Grimm impresses in his big-league debut

Grimm impresses in his big-league debut

Published Jun. 16, 2012 9:33 p.m. ET

ARLINGTON, Texas — Justin Grimm kept telling himself to go out and just make pitches in his major league debut for the Texas Rangers.

Even though he had never pitched above the Double-A level, the right-hander kept the mindset that it was just a game with a better defense and offense on his side. Particularly with those Rangers bats.

Nelson Cruz hit a towering three-run homer the pitch after Adrian Beltre's two-run single and the Rangers went on to an 8-3 victory over the Houston Astros on Saturday night.

"I'm more than certain he was dealing with a lot of butterflies that first inning, but he settled down," manager Ron Washington said. "He didn't lose his poise, executed his pitches. That's really the gist of what he did."

After giving up a two-out solo homer to Jed Lowrie in the first, Grimm struck out five consecutive batters.

Though the 23-year-old Grimm had joined the Rangers two days earlier, his contract was purchased from Double-A Frisco before the game. It didn't take long for him to settle in on the mound.

"Probably after that first inning. That was the hardest inning I've thrown in my whole career," Grimm said. "The first couple of pitches, I couldn't tell you where they were going in the zone. ... I just told myself to go out there and make the same pitches."

Rookie Lucas Harrell (6-5) held Texas scoreless until those consecutive one-out pitches in the sixth, right after a botched rundown loaded the bases instead of getting out the lead runner.

Grimm allowed six hits and three runs over six innings. The fifth-round draft pick from two years ago struck out seven without a walk.

"He threw well. He was aggressive and he was around the zone, especially for a kid making his debut," Astros first baseman Brett Wallace said. "Usually they have some nerves. But he got out of jams."

Still, when Grimm threw the last of his 88 pitches, he walked off the mound trailing 3-0.

Craig Gentry and Ian Kinsler had consecutive singles to start the bottom of the sixth. They advanced on a sacrifice bunt by Elvis Andrus before a big defensive miscue.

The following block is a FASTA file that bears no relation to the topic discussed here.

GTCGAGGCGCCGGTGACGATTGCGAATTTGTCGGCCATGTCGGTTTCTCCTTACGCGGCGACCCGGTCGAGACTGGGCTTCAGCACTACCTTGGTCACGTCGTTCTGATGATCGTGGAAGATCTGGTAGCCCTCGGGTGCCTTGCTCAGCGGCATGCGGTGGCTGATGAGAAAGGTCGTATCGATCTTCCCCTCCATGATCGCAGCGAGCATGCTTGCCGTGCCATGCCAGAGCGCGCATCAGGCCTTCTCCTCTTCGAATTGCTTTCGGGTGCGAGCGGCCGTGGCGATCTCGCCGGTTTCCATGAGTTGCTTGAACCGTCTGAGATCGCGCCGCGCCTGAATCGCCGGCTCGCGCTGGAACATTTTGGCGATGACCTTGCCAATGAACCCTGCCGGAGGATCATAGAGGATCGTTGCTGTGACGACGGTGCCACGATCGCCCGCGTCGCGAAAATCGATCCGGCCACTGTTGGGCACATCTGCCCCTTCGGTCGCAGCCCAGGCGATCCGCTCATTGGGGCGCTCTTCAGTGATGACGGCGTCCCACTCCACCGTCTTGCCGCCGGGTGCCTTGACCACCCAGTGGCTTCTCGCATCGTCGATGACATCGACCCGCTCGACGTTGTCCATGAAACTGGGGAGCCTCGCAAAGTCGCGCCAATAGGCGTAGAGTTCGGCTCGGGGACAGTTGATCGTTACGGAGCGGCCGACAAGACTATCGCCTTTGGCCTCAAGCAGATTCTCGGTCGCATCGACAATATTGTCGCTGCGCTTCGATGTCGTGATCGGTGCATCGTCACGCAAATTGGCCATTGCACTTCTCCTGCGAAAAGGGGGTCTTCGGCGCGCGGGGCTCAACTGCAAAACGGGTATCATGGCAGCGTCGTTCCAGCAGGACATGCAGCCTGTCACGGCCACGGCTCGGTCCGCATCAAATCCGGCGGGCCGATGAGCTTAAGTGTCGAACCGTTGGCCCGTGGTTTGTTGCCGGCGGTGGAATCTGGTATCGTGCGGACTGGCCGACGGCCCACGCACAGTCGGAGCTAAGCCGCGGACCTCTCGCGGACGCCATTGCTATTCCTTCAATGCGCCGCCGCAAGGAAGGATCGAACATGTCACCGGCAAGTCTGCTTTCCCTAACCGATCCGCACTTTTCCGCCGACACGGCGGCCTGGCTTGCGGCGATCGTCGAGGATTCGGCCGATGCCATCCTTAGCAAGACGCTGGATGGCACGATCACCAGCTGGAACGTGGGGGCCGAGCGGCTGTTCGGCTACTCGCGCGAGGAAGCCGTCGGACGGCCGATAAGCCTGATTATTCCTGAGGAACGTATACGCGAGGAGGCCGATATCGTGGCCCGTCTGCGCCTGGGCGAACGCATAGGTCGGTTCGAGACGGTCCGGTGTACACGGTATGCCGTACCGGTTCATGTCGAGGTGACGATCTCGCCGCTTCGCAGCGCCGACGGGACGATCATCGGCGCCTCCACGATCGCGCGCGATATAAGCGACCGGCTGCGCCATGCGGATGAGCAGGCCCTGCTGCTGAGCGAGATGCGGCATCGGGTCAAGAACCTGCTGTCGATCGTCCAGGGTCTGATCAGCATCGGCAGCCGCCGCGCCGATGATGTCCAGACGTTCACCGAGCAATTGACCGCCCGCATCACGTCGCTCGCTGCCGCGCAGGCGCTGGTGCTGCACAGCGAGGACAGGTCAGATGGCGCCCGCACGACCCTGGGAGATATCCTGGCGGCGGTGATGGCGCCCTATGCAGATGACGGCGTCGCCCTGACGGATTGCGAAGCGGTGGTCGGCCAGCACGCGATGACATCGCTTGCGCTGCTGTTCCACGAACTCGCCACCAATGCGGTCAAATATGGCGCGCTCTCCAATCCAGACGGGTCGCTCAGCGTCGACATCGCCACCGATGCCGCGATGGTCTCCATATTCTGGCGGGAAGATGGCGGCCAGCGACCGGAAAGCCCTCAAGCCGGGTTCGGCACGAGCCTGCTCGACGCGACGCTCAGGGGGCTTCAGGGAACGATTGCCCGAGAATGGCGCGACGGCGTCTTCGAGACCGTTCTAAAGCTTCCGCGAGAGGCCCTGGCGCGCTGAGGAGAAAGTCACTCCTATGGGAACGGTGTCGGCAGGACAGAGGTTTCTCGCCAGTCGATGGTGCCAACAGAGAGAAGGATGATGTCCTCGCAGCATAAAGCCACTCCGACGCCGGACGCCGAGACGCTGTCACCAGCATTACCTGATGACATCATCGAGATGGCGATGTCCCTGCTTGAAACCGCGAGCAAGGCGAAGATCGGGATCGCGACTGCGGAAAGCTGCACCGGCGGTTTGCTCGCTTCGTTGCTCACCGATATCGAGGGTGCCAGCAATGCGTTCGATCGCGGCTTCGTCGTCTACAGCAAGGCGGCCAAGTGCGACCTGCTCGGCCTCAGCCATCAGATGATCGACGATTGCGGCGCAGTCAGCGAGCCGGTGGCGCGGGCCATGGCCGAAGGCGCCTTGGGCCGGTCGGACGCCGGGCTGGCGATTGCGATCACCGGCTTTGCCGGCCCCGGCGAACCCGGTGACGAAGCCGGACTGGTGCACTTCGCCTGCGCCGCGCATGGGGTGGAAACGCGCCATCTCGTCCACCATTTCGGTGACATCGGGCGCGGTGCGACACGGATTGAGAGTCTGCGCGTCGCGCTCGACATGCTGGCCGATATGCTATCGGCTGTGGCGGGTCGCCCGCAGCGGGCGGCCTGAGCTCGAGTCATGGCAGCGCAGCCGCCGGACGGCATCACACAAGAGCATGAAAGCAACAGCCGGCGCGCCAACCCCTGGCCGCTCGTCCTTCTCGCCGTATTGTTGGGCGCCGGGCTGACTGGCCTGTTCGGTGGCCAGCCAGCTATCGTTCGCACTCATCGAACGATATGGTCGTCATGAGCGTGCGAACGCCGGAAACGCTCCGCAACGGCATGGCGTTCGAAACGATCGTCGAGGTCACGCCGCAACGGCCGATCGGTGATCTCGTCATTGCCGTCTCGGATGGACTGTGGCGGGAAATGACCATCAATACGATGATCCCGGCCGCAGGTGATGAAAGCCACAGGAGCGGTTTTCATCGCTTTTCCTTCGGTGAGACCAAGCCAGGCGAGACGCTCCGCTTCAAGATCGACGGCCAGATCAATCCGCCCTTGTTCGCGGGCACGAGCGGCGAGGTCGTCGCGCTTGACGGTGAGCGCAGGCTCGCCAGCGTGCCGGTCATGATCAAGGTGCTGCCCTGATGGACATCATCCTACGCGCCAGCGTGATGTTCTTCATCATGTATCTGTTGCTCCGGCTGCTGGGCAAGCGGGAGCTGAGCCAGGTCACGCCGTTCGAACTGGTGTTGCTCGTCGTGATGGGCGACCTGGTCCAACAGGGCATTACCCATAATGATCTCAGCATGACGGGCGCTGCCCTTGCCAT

Harrell snagged Michael Young's comebacker and had Gentry caught up between third base and home. After the throw to Chris Johnson pursing the runner, the third baseman's toss to catcher Chris Snyder was dropped and allowed Gentry to safely scamper back to third.

"I thought Luke did a good job getting the ball back. Chris Johnson gave the ball up because the guy was more than halfway home," manager Brad Mills said. "When you're having a tough time getting some runs, there's not much margin for error."

Beltre followed by grounding a single through the left side of the infield to cut the deficit to 3-2. Cruz then hit his ninth homer, a 431-foot shot that landed deep in the Astros bullpen in left-center field.

"It was an awesome experience," Grimm said. "I threw my hands in the air and screamed."

Grimm was pitching in place of Alexi Ogando, who will be out four to six weeks after he strained his right groin running out a bunt single in San Francisco last Sunday. Ogando had thrown three perfect innings in his first start of the season while filling in for Derek Holland, who was already on the disabled list with shoulder fatigue.

With an off day Thursday, the Rangers haven't said what they will do when that spot in the rotation comes up again at the end of next week. They could skip the spot, have Grimm make another start or three-time All-Star Roy Oswalt — scheduled to make his fourth minor league start Sunday since signing with Texas last month — could be ready to join the Rangers by then.

"We haven't had a chance to make that decision yet," Washington said. "(Grimm) did what he had to do, kept us in the ball game. ... Because he performed, he's in consideration."

Harrell allowed five runs and seven hits over 5 1-3 innings. He had won his previous two starts, games the Astros won 9-8 and 11-9.

Texas clinched the Silver Boot Trophy for the sixth year in a row, having won four of five games this season before the series finale between the Lone Star State rivals Sunday afternoon. They will be division rivals next year when the Astros switch from the National League Central to the American League West.

Houston led 3-0 in the fifth after Brian Bogusevic had a leadoff double and scored on Justin Maxwell's double before Jordan Schafer's RBI single. Lowrie's 13 homers are the most among major league shortstops.

Before their outburst in the sixth, the second night in the row the Rangers had a five-run inning against Houston, only one runner had even reached second base against Harrell.

NOTES: LHP Dallas Keuchel will make his major league debut Sunday for the Astros. They will have to make a roster move before Sunday's game to add Keuchel, who starts in place of RHP Bud Norris (sprained left knee). ... The Astros said after the game that 1B Carlos Lee (strained left hamstring) will be reinstated from the DL on Sunday. Wallace will be sent down to Triple-A Oklahoma City. ... Young matched the Rangers' career record with his 66th sacrifice fly in the seventh.